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True Legend [Blu-ray]

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Product Details

  • Actors: Zhou Xun, Vincent Zhao, Michelle Yeoh, David Carradine
  • Directors: Yuen Woo Ping
  • Format: Multiple Formats, Blu-ray, Dolby, NTSC, Subtitled, Widescreen
  • Language: English, Mandarin Chinese
  • Subtitles: English
  • Region: Region A/1 (Read more about DVD/Blu-ray formats.)
  • Aspect Ratio: 1.85:1
  • Number of discs: 1
  • Rated: R (Restricted)
  • Studio: Vivendi Entertainment
  • DVD Release Date: September 13, 2011
  • Run Time: 116 minutes
  • Average Customer Review: 4.2 out of 5 stars  See all reviews (79 customer reviews)
  • ASIN: B0055CP9BI
  • Amazon Best Sellers Rank: #75,616 in Movies & TV (See Top 100 in Movies & TV)
  • Learn more about "True Legend [Blu-ray]" on IMDb

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Editorial Reviews

A well-respected martial arts teacher and a good husband and father, Su Can's journey begins when his vengeful brother, Yuan, returns from war. Seeking revenge from a dark family history, Yuan, armed with the Five Venom Fist, destroys Su Can's family and ultimately his dignity. Reduced to a beggar, Su Can finds apprenticeship from Lord Wushu and adapts to a new form of martial arts, the Drunken Fist. At peace with himself, he regains his strength to reclaim his life and returns home to claim retribution and his family honor. Good versus evil, two skilled rivals battle to become the ultimate warrior.

Customer Reviews

Very great action scenes.
I found myself quite bored and barely able to sit through anything past the 45 minute mark.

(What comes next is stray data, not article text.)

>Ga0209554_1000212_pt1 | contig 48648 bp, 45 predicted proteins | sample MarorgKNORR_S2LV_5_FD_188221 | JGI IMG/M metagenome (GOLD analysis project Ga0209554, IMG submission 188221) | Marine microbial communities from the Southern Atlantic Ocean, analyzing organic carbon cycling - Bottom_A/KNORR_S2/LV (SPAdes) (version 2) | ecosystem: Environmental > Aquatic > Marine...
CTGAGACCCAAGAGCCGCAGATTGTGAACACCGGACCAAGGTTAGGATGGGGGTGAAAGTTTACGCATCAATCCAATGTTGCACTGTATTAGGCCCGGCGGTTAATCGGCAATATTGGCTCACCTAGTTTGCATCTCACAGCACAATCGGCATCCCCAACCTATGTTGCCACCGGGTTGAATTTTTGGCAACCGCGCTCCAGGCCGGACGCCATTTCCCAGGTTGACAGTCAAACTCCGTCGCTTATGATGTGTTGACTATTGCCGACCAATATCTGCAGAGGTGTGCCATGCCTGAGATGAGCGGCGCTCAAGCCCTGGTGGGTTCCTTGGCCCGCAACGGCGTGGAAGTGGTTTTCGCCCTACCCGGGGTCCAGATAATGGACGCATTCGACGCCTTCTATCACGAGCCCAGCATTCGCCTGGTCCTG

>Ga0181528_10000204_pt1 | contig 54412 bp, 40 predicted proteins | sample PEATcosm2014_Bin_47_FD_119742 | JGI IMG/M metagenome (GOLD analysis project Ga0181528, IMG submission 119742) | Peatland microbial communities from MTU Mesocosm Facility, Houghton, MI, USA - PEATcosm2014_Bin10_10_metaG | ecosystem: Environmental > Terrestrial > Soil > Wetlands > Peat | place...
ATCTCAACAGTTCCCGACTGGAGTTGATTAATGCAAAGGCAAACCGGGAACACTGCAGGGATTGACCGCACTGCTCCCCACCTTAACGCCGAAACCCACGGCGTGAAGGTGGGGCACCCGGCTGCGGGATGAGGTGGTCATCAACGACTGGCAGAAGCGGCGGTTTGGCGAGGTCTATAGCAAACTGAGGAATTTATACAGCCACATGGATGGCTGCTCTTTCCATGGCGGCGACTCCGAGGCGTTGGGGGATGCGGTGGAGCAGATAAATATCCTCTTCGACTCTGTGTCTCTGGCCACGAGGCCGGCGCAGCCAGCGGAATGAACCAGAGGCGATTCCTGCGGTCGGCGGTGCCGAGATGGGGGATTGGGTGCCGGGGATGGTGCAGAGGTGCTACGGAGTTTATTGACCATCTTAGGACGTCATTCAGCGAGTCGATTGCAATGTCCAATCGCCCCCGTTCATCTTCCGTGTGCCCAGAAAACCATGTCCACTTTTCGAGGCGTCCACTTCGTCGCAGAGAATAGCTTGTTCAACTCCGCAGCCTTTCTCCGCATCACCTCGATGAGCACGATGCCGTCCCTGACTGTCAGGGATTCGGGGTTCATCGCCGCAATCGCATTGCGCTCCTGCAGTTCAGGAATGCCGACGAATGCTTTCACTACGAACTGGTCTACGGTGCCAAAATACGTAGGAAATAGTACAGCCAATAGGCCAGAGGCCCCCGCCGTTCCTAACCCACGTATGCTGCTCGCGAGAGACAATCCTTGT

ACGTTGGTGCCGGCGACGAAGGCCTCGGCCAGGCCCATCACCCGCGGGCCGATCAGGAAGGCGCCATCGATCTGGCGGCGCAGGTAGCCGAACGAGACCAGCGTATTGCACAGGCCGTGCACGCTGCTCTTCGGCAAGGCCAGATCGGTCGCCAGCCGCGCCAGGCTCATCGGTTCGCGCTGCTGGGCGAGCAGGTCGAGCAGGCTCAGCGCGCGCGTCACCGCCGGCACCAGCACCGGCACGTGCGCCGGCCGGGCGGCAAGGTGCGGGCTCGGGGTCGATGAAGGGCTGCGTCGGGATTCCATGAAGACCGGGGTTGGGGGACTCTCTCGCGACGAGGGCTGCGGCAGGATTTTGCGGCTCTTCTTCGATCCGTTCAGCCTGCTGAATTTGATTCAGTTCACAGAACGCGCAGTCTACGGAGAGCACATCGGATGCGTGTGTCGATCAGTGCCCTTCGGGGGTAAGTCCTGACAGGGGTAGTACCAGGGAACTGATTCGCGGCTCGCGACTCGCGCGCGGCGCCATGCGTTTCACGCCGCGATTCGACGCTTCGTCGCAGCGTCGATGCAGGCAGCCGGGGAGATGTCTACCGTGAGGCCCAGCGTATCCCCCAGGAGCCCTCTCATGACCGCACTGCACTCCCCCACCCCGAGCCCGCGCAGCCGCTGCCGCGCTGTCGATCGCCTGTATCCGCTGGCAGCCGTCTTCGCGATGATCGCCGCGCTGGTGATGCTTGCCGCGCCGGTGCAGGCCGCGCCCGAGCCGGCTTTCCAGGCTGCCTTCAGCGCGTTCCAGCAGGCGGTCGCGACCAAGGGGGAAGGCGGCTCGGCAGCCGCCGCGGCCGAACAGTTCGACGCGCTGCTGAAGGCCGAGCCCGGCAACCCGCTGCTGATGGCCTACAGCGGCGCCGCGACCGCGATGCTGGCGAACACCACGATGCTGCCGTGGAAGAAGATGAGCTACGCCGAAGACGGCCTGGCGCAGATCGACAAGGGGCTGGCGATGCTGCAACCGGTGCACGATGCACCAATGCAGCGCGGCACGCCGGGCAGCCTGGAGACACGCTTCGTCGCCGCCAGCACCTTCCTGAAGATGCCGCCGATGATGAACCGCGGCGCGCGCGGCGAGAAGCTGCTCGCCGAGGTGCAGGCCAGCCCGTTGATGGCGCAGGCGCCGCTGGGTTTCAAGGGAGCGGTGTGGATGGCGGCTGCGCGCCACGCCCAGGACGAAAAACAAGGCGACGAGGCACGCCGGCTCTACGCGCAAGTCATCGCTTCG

This is one of the best martial arts films I have seen in recent times.

Most Helpful Customer Reviews

23 of 29 people found the following review helpful By Adam Chandler on August 30, 2011
Format: Blu-ray
I watched this movie a few months ago while I was on deployment. A buddy in my shop had a bootleg copy and at the time I had no idea what the movie was called. After googling the plot and some quotes I finally figured out it was True Legend.

Anyway I really enjoyed the movie as a whole. Great fight scenes and interesting story (although the story itself is pretty depressing). The background scenery and cinematography were amazing.

If you're a Yuen Woo-ping fan (The Matrix trilogy, Kill Bill Volumes I and II, Crouching Tiger Hidden Dragon, Hero, Iron Monkey, Drunken Master) or just like martial arts movies in general then I'd recommend checking out this movie.

I've got this pre-ordered now and I'm really looking forward to watching a legit copy on blu-ray.
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8 of 10 people found the following review helpful By Eric Sanberg on May 1, 2012
Format: DVD
This is a pretty strange flick. Part of it is very now and wow while other parts read like director Hark Tsui's "Zu Warrior" or "Once Upon a Time in China."

Here's the scoop. Su Can is a great warrior. He and his brother in law, Yuan Lie, finish a particularly grueling battle and Su wants to hang it up and start a school teaching the Wushu style of fighting. He takes his wife and son and heads off to the big city. Yuan, in the meantime, is starting to fume. He has always felt like a second fiddle to Su so he loads up on venom from various creatures and perfects a way to deliver it via the Five Fingers of Death. He now goes after Su and it leads to a really big mess.

This is a pretty wild ride. The opening battle uses a lot of CGI and looks as though it came from a poor man's version of "The Lord of the Rings." It then shifts to something more like "Zu Warrior" with the over exaggerated wire work, the white haired mystical dude and the "God" who will put Su through the paces to get him back up to speed after losing a fight with Yuan. I don't know where this genre is these days. I don't see enough of these to tell, but seeing a guy kick a big rock into pebbles isn't anything I've seen in "Hero" or "Crouching Tiger Hidden Dragon."

The story is pretty good but it takes an odd turn. It's two hours long but the first part ends in 90 minutes then veers off to an entirely different chapter where Su becomes an alcoholic and, through a changing socio-political condition in China, begins to develop the "drunken fist" method of fighting. It caught me way off guard.